Internet is internet, right? Not at all. We are presented so many options as businesses from Internet Service Providers (ISP’s), but it’s hard to figure out which solution is the best fit for my business.
Take the time to understand and weigh Internet connection options and services to keep business activities focused and on-task, for the long term. Let’s have a look at a couple of popular Internet service options that will keep your company up and running.
The T-carrier system was introduced in the 1960s by the telephone service company, the Bell System, and was the first to support digital voice transmission. The T1 line, part of the T-carrier system, was the original. T1 lines are used today by ISP’s to support businesses that need reliable and low latency online connection.
A T1 line for a business simply means that the phone company has installed a fiber optic line (sometimes it is copper) into the office that is connected directly to the phone company’s central office, then to an ISP. These lines are dedicated and not shared by other users, making them very reliable. T1 lines can be used to transmit 24 digitized voice channels (when connected to an office phone system) or carry 1.544 million bits per second (Mbps) of data (when plugged into the office network router).
Some companies require more than one T1 line. If this is the case, T1 lines are bonded, and the connection speed is increased by 1.544Mbps for each line added. One T1 line is a good fit for small companies with very low Internet needs.
While T1 lines provide excellent reliability, they are typically the most expensive option for Internet connectivity. Pricing depends on the distance from the phone company central office. Monthly costs vary by provider and, as the T1 line also connects to a web server, the fee includes both phone company charges and the fee the ISP charges.
For companies that can’t afford to have an unreliable Internet connection, a T1 line offers Internet access that is “always on”. While the service may be costlier, it can quickly pay for itself in a matter of time. Productivity increases can also be realized due to the uptime of the services.
A Service Level Agreement (SLA) is available that guarantees bandwidth, performance uptime and reliability, latency, and service time to repair should the service go down.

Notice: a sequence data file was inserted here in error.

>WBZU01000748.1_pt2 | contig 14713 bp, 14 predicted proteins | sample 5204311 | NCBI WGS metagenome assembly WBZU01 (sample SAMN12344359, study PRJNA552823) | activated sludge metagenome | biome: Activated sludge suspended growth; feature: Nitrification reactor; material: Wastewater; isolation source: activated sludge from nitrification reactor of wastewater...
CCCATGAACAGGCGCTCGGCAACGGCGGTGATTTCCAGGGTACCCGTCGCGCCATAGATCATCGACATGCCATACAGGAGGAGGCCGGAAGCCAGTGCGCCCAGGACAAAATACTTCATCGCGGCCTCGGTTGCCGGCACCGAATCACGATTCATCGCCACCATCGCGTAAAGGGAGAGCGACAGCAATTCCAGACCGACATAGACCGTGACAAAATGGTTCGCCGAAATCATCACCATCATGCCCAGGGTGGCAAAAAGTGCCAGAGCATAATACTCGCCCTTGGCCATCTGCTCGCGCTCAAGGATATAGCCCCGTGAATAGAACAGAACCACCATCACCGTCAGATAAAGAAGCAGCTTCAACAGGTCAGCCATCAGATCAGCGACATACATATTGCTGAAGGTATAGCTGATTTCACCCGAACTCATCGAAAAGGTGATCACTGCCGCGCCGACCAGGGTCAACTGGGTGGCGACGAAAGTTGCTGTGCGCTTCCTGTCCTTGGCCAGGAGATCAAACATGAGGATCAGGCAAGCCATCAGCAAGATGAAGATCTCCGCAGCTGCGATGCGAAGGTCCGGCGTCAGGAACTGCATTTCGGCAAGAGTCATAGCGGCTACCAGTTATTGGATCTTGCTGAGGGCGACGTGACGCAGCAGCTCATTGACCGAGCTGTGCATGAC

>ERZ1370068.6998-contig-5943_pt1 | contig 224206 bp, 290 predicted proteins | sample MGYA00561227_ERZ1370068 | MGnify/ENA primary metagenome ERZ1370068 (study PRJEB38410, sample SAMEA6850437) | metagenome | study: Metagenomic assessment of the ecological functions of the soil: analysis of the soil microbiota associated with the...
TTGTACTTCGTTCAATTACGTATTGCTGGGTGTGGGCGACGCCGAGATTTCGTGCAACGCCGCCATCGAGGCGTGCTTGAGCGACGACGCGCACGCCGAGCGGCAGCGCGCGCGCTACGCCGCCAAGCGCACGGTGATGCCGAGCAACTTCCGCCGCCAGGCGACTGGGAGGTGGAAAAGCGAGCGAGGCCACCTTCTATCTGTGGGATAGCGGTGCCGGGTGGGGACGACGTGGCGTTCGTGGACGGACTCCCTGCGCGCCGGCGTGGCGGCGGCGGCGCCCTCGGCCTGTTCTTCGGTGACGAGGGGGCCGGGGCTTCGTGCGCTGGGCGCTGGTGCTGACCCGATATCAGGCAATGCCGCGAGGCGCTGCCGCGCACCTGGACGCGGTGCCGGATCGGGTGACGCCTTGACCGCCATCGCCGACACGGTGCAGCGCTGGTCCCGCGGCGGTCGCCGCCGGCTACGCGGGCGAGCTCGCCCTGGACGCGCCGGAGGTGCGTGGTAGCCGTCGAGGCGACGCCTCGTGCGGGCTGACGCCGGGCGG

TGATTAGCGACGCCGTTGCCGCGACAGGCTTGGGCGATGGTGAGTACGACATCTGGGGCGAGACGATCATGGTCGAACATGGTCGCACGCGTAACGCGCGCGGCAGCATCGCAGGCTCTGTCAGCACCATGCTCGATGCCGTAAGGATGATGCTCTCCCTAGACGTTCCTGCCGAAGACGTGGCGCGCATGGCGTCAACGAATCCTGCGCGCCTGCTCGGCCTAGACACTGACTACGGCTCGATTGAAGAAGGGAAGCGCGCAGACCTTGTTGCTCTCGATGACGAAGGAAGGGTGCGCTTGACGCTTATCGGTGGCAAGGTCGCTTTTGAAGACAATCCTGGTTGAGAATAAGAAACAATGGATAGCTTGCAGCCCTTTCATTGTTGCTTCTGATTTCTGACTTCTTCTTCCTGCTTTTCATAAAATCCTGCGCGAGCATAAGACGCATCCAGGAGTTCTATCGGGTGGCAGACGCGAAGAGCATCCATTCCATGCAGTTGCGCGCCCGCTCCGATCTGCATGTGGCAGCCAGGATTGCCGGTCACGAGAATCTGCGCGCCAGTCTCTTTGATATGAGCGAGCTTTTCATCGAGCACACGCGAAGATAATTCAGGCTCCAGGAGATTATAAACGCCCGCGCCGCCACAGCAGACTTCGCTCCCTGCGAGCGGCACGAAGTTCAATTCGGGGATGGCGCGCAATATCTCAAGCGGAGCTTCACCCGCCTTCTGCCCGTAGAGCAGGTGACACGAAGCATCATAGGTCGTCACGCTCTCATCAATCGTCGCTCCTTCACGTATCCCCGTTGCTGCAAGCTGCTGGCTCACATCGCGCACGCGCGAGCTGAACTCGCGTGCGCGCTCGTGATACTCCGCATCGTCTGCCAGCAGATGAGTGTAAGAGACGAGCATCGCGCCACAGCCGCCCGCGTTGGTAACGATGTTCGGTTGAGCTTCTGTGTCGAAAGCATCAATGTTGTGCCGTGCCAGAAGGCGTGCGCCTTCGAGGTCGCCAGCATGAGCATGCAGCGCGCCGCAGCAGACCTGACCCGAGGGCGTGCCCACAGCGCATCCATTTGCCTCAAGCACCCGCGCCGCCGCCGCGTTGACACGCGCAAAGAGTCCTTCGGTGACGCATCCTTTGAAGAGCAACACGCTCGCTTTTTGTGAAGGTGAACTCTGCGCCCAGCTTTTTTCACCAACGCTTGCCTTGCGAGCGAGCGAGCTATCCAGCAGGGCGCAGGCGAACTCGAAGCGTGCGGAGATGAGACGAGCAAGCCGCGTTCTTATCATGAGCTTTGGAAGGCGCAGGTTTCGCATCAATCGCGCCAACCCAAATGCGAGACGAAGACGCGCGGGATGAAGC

Comcast Business Coax
Leveraging the existing residential cable TV network, Comcast business-class cable services were introduced in 2006 and initially targeted at small business owners. Comcast business uses the current broadband cable network to deliver Internet access.
This type of broadband cable for businesses requires a cable modem, which can either be leased or purchased depending on the agreement with Comcast. Because the Internet service uses an existing network of cables, the bandwidth is shared among all subscribers. A high number of users could cause connections to be slower as all users are being accommodated by the same system.
A coax cable connection through a provider like Comcast or Time Warner will easily be ten times faster than a T1 line. The best way to understand this is to imagine a very fat, leaky pipe. For things like streaming video or moving large files over the internet, Comcast excels because with TCP/IP, there is an accuracy check that goes with the data. For services such as VOIP, high ‘noise’ or packet loss can cause call quality issues over the line. Phone calls do not require high bandwidth, but they do require low latency.
Service levels are also a consideration when evaluating Comcast business options. Generally speaking, there is no SLA for cable business services simply because the system is shared with other subscribers. Therefore, there is some risk, as a company receives no guarantee of performance or time to repair should there be issues or disruptions.
Because companies are dealing with the community cable company, which is also servicing residence subscribers, there may be some frustration in support needs. This can be a critical issue for businesses that must rely on Internet access and online performance every day, hour, and minute.
Generally speaking, the cost is typically lower than for a T1 line because the equipment, cables, installation, and overall costs are usually relatively inexpensive. The cost depends, however, on service area and the amount of work required for install.
When evaluating the best Internet service for your business, consider which is the dominant business issue for your company: losing Internet connection would be costly to your business or budgets are tight, and Internet speeds or connections aren’t a concern to your company. Identifying the priority may help you determine the best route. Ideally, a business would have a T1 and a Coax connection run into a firewall for failover redundancy. This allows the phone traffic to go over the T1 and the data traffic to run over the Coax. The firewall acts as the ‘traffic cop’ to manage this. If one of the services goes out, the device will switch over to the failover.
We help Boulder and Denver companies, every day, determine the best Internet connection option and service that is right for them to grow. If you need advice on the best for your business, contact us!
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